Gentle Readers . . . and Maxwell,
I watched an excellent documentary recently: Adrienne, the story of the late actress, screenwriter, and director Adrienne Shelly, as told by her widower, Andy Ostroy (2021, Rated TV-MA, streams on HBO Max).
Shelley wanted to be an actress from the time she was very young, according to her mother and childhood friends, who describe her early success. As a young woman, she became known for her roles in some indie films, but her greatest success came after her death in 2006.
I love Waitress (2007) and have watched it several times.
Shelley had decided that if she wanted to be a success, she would need to create her own material. She wrote Waitress while she was pregnant with her daughter, Sophie, in 2003.
Shelly then directed the movie and played one of the roles. The movie is funny and sad and sweet. Little Sophie has a cameo at the end.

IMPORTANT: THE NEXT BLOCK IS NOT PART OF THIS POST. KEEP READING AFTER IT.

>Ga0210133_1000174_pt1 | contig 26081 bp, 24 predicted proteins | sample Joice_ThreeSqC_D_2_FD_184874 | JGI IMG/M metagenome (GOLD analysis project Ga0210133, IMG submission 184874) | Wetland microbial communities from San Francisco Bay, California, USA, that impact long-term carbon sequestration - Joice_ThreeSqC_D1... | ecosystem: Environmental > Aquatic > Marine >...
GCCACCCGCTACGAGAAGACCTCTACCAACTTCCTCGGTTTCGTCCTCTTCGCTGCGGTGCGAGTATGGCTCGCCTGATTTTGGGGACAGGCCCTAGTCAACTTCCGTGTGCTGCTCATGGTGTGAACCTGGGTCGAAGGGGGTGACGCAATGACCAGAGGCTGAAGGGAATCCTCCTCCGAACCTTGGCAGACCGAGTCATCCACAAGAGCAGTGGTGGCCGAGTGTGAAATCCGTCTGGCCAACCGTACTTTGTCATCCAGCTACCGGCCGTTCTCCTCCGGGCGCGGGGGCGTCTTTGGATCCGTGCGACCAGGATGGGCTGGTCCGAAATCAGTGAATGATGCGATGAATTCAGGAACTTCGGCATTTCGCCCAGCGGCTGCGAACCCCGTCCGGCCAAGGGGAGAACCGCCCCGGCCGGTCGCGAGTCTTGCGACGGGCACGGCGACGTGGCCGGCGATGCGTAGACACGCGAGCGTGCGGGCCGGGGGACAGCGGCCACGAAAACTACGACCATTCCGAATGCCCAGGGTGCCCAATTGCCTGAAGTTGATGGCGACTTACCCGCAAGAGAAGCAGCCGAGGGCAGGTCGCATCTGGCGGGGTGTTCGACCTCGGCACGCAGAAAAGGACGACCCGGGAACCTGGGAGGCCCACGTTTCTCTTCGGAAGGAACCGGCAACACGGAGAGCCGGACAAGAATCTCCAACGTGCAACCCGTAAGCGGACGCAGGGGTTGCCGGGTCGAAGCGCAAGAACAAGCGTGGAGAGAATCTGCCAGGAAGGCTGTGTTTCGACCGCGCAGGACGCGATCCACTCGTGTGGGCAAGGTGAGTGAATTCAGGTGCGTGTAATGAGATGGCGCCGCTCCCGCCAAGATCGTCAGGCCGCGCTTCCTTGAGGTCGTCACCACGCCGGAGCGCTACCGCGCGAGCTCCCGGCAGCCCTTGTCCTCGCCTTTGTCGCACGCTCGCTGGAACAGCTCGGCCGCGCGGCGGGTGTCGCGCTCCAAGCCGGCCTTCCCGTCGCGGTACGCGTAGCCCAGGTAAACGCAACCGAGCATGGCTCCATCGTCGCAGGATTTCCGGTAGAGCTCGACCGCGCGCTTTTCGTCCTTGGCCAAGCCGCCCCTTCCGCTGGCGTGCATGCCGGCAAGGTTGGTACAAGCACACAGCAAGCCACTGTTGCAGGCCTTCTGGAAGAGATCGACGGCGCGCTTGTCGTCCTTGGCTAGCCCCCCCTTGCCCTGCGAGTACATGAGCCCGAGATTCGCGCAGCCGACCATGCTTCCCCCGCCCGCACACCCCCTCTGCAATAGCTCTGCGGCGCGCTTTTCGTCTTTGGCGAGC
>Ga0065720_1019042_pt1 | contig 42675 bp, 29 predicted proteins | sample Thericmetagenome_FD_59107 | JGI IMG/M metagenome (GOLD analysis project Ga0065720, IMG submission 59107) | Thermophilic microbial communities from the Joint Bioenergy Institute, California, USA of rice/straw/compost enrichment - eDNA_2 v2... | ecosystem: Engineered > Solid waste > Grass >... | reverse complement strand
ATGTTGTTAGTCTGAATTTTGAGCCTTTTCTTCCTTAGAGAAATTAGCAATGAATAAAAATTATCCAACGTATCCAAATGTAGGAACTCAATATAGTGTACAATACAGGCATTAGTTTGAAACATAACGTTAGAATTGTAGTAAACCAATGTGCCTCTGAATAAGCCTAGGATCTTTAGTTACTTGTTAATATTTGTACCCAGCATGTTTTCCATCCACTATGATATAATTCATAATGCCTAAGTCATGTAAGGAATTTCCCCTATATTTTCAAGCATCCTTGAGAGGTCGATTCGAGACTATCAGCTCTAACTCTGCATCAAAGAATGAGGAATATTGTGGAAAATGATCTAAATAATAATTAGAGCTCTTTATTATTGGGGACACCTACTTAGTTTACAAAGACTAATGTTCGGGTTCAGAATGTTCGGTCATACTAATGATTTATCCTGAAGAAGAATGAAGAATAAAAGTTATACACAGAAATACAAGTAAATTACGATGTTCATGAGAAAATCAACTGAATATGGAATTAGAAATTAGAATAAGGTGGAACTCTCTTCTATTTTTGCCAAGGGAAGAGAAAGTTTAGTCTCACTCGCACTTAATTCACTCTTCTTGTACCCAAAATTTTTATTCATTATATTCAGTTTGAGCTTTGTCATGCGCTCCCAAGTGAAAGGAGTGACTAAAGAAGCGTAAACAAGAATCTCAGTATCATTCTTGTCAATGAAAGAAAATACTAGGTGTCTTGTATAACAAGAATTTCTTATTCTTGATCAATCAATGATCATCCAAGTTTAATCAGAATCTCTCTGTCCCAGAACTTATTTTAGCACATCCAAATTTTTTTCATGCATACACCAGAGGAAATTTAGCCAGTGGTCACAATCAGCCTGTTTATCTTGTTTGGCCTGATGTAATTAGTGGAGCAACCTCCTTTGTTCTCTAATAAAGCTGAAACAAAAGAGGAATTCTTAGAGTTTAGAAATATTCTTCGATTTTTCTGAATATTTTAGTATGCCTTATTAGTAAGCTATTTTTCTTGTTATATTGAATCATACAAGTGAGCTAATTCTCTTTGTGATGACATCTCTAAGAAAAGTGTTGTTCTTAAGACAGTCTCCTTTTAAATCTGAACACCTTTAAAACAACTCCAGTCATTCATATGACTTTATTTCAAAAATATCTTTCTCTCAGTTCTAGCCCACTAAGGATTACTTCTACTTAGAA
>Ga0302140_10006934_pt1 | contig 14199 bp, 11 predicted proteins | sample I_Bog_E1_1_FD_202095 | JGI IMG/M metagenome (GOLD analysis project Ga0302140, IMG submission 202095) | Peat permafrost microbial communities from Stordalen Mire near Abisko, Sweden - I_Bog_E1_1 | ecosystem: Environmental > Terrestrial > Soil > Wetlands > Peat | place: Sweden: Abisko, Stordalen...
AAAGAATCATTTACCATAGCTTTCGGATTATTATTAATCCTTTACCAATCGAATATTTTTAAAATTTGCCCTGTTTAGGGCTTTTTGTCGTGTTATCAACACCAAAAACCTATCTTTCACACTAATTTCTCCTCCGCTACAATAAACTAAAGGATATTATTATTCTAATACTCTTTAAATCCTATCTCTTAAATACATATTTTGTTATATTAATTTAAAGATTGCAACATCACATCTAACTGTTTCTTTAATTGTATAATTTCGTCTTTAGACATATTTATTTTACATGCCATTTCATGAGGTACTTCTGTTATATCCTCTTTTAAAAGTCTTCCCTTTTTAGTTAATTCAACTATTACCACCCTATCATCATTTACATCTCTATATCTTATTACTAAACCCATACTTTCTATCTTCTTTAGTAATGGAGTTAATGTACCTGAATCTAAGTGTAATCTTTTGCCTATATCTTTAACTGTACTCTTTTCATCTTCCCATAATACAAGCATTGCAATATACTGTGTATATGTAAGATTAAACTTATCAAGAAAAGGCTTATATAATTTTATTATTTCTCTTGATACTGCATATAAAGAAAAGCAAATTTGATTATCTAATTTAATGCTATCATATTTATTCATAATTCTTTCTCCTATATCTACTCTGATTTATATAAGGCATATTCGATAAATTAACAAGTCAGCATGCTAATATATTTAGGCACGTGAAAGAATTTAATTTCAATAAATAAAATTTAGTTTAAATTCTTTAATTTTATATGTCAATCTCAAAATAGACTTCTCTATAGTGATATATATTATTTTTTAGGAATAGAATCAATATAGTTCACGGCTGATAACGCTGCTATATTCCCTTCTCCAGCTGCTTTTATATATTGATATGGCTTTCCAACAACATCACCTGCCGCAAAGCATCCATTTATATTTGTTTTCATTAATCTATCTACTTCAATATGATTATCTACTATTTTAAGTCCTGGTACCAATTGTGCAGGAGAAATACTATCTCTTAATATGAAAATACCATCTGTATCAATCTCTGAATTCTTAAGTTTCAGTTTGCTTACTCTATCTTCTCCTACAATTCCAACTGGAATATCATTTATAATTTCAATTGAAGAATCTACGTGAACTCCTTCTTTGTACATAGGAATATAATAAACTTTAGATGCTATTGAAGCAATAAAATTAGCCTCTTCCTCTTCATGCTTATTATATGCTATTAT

Perhaps the most poignant parts of the documentary are a teenage Sophie's words about the mother she can't remember.
Before her death, Shelly knew the film had been accepted by the Sundance Film Festival.
Ostroy tells the story of Shelly's death himself. After he found Shelly's body, the police assumed Shelly had committed suicide. At Ostroy's insistence, police carried out an investigation leading to the discovery of her killer.
The only part of the documentary that I didn't care for was Ostroy's meeting with the killer. The film strays into self-indulgence at that point.
Overall, however, Ostroy creates a loving tribute to Adrienne Shelly and preserves her memory for their daughter. Adrienne is as luminous as the woman herself.
Infinities of love,